Data and evidence: Context

Here we look at what we know from existing data, focusing on four datasets: global burden of disease; healthcare activity; paediatric workforce; and voice of children and young people.

Our work on data and evidence has focused on two broad areas, 1) the main problems impairing the health and wellbeing of our children and young people, and 2) the numbers of paediatricians we have in the UK to manage these issues.

We have access to two main types of data on health problems for children and young people.

The first are data on the burden of disease and disability. These include deaths and attempts to estimate the burden of morbidity and disability in children and young people. The second are data on healthcare activity by children, meaning the numbers of presentations to emergency departments, outpatient attendances and hospital admissions made by children. There are also data on presentations to primary care however they are not part of this project.

These two types of data tell us different things. Burden data give us a broader picture and include information on conditions that rarely present to hospital. Healthcare activity data tell us more directly about the impact that child health problems have for the work of paediatricians. Together both types of data contribute to understanding the problems children suffer from and the way that health services are used by children and families.

In this section we present existing data trends across these areas. More detailed information about what we did and our results is available in separately published work.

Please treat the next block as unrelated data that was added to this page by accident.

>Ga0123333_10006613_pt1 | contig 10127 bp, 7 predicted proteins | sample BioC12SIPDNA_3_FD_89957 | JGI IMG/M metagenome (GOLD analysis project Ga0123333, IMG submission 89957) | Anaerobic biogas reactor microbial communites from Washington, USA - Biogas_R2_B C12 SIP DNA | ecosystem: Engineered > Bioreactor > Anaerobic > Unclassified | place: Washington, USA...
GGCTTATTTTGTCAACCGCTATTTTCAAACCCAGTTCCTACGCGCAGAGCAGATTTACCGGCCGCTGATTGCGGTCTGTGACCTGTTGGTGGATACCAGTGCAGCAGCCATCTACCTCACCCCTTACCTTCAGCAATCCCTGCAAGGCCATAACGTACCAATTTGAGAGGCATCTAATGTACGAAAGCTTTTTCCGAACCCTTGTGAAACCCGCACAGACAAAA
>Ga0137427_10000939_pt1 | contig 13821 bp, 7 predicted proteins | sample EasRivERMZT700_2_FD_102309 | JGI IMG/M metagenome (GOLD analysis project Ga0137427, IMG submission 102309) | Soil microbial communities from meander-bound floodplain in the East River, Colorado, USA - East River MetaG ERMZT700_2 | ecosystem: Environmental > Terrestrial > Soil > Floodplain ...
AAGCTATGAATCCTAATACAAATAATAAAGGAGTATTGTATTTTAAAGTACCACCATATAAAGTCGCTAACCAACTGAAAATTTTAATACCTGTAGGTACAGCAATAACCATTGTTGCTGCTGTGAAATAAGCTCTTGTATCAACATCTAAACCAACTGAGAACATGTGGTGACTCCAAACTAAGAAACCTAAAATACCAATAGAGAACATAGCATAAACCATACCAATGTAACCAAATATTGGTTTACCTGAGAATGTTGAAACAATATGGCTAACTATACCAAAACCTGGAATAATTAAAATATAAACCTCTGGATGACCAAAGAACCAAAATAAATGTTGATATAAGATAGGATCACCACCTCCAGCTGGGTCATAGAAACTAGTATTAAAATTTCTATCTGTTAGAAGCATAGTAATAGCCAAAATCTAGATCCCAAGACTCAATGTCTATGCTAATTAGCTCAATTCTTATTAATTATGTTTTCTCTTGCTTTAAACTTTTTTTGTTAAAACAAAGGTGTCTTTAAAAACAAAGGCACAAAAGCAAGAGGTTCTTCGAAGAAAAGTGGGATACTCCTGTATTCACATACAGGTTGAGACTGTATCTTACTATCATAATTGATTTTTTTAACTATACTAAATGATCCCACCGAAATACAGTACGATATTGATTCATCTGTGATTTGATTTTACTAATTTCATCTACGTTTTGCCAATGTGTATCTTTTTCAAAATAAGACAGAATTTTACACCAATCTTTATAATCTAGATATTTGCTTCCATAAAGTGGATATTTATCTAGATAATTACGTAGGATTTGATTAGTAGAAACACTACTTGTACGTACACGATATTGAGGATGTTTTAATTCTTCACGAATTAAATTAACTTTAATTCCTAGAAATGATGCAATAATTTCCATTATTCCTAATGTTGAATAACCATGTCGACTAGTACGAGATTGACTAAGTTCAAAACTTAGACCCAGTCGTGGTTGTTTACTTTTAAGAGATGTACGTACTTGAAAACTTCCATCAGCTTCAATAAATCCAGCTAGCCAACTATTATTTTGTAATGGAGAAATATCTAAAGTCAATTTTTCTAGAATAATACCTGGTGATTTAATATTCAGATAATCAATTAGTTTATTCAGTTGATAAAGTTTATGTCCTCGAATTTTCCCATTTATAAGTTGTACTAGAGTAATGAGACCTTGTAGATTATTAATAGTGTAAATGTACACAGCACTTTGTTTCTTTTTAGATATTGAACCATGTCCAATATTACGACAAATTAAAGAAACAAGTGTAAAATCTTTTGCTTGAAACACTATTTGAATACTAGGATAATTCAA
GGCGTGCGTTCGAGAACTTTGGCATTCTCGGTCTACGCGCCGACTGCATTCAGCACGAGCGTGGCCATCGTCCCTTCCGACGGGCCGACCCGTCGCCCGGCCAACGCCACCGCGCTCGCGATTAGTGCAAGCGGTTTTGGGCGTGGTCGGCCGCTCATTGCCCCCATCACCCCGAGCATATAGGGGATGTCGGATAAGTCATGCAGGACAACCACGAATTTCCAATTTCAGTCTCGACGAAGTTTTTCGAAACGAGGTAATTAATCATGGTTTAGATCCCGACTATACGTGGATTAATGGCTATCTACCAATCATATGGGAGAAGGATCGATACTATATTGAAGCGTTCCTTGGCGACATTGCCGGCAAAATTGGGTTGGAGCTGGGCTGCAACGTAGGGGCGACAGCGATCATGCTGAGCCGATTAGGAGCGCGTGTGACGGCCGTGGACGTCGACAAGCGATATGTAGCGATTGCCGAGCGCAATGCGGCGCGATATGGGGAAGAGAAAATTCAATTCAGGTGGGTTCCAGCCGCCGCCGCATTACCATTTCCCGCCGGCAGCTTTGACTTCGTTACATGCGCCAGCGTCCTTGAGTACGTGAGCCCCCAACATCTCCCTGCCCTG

Paper 1 – Recent and forecast post-COVID trends in hospital activity in England amongst 0 to 24 year olds: analyses using routine hospital administrative data – view online

Paper 2 – Change in burden of disease in UK children and young people (0-24 years) over the past 20 years and estimation of potential burden in 2040: analysis using Global Burden of Disease (GBD) data – view online

Global burden of disease and disability

The past two decades have witnessed major changes in the lives of children and young people (CYP) and major increases in use of health services, particularly emergency services. There have also been a number of broader changes in patterns of disease in these age-groups. The reduction in burden from infectious diseases seen since the 1950s has been accelerated by the introduction of a range of new vaccines. However marked improvements in survival of extremely premature babies has resulted in increases in neurodisability amongst survivors, the there have been shifts in the numbers of CYP diagnosed with autism and learning difficulties, and the prevalence of mental health problems in the general population has risen considerably.